20. The system according to claim 19 wherein said ROM means has locations for addressing said RAM and to effect division by different polynomials during the presentation of the plurality of sequences of bits which occur during different ones of said successive parts of said system cycle.
21. The system according to claim 19 herein said generating means comprises memory means including ROM means having storage for said unique input words, for each of said outputs of said processing system.
Description
DESCRIPTION

The present invention relates to information processing systems, and particularly to systems for verifying the vital (fail-safe) operation of information processing systems.

The invention is especially suitable for use in railway signaling and control systems which must be vital in their operation, i.e. restricted to the safe or "off" state of each output which controls a signal, switch machine or other signaling or control operation, unless the allowed or "on" condition thereof is enabled.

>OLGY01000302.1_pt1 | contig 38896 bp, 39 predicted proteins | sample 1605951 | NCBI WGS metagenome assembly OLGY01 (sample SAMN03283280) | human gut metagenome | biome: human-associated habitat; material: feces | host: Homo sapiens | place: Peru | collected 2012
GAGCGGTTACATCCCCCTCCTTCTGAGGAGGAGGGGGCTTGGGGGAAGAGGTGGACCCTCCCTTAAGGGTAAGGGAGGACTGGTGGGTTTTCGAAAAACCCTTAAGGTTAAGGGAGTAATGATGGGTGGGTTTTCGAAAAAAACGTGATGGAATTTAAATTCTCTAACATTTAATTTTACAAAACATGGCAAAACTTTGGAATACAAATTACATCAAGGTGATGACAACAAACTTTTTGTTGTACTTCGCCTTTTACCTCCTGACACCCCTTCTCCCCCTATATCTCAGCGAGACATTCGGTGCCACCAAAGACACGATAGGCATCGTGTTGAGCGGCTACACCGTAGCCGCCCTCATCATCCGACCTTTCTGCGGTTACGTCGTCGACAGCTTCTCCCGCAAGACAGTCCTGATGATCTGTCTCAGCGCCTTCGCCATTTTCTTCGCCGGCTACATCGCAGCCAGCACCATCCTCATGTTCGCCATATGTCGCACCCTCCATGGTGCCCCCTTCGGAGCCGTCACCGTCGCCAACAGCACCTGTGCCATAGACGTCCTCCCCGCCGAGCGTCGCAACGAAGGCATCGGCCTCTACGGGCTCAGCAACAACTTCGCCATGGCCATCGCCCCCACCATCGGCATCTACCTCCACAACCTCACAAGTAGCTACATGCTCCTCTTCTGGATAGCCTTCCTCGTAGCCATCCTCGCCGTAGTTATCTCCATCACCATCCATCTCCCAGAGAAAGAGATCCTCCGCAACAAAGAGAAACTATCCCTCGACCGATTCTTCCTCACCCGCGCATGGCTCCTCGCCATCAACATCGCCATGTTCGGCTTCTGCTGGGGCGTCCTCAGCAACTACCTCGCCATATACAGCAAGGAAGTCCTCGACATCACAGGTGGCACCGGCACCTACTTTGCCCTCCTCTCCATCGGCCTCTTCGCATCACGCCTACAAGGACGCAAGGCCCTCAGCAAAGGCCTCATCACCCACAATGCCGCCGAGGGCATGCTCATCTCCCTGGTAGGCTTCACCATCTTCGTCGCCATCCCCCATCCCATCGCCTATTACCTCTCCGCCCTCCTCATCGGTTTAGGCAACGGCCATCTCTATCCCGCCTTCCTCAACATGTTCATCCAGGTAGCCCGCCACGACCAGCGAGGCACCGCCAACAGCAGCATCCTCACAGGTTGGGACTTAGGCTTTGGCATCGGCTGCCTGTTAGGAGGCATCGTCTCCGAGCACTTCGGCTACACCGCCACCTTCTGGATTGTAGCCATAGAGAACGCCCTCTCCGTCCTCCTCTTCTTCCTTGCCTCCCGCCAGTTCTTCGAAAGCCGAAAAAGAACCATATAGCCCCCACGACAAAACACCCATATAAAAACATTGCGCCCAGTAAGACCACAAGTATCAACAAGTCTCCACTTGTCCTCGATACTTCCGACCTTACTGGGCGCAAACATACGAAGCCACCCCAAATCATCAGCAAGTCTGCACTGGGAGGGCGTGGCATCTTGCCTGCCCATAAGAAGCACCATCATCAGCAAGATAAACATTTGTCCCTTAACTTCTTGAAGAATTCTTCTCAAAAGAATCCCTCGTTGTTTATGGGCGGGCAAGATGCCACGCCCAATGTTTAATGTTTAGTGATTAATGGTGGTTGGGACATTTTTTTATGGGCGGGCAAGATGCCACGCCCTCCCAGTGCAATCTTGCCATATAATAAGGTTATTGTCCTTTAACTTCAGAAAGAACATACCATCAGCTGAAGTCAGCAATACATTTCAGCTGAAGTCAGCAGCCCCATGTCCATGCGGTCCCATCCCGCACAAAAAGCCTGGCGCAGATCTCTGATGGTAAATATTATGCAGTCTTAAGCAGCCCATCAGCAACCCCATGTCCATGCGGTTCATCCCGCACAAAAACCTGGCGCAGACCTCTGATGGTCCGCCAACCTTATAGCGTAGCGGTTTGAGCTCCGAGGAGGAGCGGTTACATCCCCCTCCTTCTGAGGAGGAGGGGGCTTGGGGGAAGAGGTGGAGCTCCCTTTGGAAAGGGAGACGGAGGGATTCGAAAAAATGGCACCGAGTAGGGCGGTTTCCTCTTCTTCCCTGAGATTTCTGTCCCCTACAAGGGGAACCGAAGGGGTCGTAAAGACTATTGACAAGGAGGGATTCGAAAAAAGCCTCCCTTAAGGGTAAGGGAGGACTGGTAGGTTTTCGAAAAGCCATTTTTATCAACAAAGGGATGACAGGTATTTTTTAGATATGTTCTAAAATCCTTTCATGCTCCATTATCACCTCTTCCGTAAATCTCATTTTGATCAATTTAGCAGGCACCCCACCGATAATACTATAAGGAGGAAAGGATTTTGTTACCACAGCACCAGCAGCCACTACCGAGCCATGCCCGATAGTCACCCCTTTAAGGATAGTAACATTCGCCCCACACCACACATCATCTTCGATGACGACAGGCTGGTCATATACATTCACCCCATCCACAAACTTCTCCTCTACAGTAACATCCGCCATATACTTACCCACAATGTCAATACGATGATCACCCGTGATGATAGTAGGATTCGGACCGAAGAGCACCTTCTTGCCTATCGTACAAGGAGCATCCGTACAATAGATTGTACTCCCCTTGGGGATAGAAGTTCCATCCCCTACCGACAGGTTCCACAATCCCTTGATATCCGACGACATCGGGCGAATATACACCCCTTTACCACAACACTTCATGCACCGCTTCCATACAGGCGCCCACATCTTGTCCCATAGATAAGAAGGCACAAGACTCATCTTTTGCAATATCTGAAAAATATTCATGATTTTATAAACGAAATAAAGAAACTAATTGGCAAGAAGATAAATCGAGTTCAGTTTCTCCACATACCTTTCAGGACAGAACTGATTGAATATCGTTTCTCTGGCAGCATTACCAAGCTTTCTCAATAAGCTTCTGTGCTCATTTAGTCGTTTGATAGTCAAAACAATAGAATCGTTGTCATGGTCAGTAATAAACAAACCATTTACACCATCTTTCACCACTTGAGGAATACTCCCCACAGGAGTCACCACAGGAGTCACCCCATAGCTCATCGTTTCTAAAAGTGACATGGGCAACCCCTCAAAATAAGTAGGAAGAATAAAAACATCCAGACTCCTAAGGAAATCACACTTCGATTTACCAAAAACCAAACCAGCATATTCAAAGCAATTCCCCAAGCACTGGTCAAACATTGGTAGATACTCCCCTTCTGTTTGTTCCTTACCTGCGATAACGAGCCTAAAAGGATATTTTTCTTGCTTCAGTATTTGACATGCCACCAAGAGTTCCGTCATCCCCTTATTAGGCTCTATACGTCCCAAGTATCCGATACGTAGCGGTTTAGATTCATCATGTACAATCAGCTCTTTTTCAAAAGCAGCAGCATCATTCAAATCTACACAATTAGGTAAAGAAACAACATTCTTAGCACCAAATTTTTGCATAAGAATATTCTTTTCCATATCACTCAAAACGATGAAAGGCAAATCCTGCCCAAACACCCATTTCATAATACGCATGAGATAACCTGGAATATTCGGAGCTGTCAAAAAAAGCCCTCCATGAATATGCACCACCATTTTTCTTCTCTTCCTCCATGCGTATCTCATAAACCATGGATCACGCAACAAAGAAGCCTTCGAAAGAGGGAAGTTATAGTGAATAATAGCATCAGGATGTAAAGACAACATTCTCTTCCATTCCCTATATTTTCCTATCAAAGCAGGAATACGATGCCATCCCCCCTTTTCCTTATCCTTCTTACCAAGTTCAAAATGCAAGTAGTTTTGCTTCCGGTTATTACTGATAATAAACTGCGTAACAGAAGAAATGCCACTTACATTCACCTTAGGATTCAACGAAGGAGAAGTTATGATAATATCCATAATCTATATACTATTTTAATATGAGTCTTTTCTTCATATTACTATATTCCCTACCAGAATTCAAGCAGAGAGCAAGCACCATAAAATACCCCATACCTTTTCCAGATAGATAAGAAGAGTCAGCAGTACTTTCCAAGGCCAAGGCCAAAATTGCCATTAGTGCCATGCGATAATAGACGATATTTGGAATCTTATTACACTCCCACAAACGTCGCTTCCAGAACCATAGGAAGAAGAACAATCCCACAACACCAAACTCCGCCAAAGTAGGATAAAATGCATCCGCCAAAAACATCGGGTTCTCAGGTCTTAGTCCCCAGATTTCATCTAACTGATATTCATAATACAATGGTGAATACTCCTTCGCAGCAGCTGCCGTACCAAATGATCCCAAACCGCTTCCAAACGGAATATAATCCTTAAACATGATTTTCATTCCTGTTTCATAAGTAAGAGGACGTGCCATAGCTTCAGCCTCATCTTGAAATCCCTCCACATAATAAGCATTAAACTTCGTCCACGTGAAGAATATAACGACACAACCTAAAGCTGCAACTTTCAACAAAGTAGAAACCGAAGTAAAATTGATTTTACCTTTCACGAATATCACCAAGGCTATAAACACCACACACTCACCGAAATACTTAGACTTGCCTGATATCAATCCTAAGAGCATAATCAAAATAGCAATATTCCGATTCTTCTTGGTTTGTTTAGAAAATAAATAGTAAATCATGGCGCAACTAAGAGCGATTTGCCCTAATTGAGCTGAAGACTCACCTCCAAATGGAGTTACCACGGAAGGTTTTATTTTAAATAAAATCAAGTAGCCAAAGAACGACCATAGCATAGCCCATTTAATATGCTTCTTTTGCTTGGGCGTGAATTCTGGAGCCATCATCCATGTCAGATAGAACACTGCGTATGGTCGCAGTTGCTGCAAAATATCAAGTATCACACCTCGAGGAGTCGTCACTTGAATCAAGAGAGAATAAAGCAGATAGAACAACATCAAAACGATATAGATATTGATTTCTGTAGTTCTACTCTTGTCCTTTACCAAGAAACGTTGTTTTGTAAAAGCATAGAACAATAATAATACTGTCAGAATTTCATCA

The invention is an improvement in vital systems using a computer or central processing unit which is non-vital in its operation, for example a microprocessor controlled interlocking control system for the complex of traffic control devices (switches and signals) of a junction or other complex of tracks which may contain several track sections, crossovers and sidings. Such a system is described in an article by David B. Rutherford, Jr., entitled "Fail-Safe Microprocessor Interlocking--An Application of Numerically Integrated Safety Assurance Logic--," which is published in the Proceedings of the Institution of Railway Signal Engineers (IRSE) for Sept. 25-27, 1984. The system is described in greater detail in U.S. patent application Ser. No. 550,693 filed in the name of David B. Rutherford, Jr. on Nov. 10, 1983 and entitled "Vital Processor" and in U.S. patent application Ser. No. 550,430 filed in the name of James R. Hoelscher on Nov. 10, 1983 and entitled "Vital Interface System for Railway Signaling", now U.S. Pat. No. 4,611,291, issued Sept. 9, 1986. Both of these applications are assigned to the same assignee as the present application. The corresponding to the aforementioned U.S. application of David B. Rutherford, Jr. has been published in Great Britain as UK No. 2149540A on June 12, 1985.